The only thing today’s announcers didn’t throw in about Özil was that he was “nicking a living”. Bring back Stewart Robson, please.
    Today’s game shows why we need to re-sign Özil and Sanchez because they were our difference makers today. Difference makers don’t grow on trees and lord knows our transfer dealings are more miss than hit.
    I really hope the Ox went off because of caution over what look to be a hamstring injury. Hopefully it is just a twinge and not 3 weeks on the mend which is season over.
    Should Wenger consider Perez as a wing back if the Ox can’t go? Maybe a crazy idea but so was this 3-4-3 formation change a couple of weeks ago.

  11. Great read and an interesting finding. I’m not sure what it means though.

    I agree normalizing Alexis’ turnovers to create a rate statistic is necessary. I’m not sure that time is the best variable to do it against. I doubt that the players are receiving the ball the same number of times despite the same number of minutes, I would instead normalize vs touches.

    Even then I’m not sure the comparison is meaningful. I assume they are receiving it in different positions (i.e., flanks vs middle of field), in different tactical situations (build up vs fast break, being pressed vs playing against the bus), with different goals (drive up field vs pass forward vs lay off while you run up the pitch), with different players showing for them and different players pressing them as well. This means the actual situations may not be directly comparable.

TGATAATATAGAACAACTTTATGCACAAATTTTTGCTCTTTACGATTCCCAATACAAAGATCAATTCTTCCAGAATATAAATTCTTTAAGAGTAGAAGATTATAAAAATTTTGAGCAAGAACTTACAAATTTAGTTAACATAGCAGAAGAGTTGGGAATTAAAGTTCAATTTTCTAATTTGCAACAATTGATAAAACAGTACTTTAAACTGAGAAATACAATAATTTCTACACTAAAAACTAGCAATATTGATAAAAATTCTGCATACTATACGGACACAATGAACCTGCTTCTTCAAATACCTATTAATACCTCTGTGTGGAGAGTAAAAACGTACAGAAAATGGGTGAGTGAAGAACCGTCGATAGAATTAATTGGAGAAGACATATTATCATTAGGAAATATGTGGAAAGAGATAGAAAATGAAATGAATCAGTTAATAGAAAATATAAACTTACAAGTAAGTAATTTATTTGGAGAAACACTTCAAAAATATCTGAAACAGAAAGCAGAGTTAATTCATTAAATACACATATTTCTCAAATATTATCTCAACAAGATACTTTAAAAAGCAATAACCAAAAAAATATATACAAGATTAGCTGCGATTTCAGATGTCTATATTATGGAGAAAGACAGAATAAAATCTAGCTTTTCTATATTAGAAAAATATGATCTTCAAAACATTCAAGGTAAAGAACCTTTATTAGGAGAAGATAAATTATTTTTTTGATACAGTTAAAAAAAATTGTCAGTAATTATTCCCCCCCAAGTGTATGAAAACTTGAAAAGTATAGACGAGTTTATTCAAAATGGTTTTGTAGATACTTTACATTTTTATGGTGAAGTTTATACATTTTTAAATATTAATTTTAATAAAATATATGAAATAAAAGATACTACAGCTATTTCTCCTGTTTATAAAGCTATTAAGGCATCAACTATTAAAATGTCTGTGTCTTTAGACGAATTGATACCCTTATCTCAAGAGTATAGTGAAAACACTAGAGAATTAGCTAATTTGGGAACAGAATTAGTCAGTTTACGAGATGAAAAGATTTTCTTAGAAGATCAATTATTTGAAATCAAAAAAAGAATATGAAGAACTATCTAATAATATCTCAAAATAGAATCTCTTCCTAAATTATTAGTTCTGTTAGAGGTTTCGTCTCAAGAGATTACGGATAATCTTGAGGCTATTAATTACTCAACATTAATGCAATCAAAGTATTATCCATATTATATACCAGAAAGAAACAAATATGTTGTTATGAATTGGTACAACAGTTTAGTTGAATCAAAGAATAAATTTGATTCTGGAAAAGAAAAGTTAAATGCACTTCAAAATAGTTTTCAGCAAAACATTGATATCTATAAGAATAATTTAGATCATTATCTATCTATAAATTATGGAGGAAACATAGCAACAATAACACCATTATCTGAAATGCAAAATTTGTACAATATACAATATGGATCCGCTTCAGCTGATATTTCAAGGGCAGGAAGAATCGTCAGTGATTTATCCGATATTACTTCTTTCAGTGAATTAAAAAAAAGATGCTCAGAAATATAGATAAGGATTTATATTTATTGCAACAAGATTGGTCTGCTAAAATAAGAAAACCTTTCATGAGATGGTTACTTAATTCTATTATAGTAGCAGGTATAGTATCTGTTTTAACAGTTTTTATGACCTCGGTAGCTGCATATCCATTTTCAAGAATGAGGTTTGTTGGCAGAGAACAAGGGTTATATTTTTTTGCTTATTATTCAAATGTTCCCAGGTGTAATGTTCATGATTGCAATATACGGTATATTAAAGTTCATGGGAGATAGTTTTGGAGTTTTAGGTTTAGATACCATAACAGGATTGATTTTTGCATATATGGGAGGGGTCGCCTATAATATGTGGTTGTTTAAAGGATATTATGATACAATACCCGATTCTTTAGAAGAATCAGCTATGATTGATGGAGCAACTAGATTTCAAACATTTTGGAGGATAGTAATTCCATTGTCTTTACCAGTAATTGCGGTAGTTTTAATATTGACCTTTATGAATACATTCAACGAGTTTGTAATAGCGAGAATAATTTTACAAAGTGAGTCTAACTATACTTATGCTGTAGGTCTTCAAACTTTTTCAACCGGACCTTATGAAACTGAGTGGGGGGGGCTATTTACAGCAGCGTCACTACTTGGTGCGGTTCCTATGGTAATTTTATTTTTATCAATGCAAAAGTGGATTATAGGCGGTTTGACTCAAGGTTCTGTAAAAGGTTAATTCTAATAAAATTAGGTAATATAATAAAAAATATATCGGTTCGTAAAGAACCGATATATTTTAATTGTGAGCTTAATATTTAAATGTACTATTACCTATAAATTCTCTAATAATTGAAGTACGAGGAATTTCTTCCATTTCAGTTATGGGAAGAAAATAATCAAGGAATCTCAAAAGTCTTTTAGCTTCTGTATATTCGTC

Finally, assuming we grant the validity of turnovers per unit time and ignore all the qualitative differences I pointed out above, you are still dealing with a very small n. So small that the largest difference that you found, Giroud with 25 in 1589 min and Sanchez with 45 in 3814 min, yield rates that are not statistically significant. (2 tailed Fisher exact yields a p=0.3043)

    I’m not going to do a Bonferroni, but comparisons of Alexis vs Ox or Ozil have even higher p values (0.46 and 0.63).

  12. 1) Sanchez scores
    2) Ozil’s control causes problems for the opposition- always
    3) Turnovers cause your team to exert more energy
    4) Stats can be used to prove anything- sometimes useless things!

  13. Arsenal handling the press from other teams, how do they do that?
    The fact that Alexis has had an increase in number of turnovers in the second half of the season shows a lot of onus for taking on the opponents has fallen on his shoulder.
    A second attacking focal point may be the short term solution. Alex Iwobi, someone like him who can attack the opposition mid field and back line. The concentrated effort on pressing Alexis then subsides a bit.

    In the long scheme of things, we need better/quick passers in the middle of the park, something you mentioned in your article Tim. Brings us back to the Cazorla debate, we miss him as his awareness, dribbling ability and passing range are beyond comparison to any of the others in the team.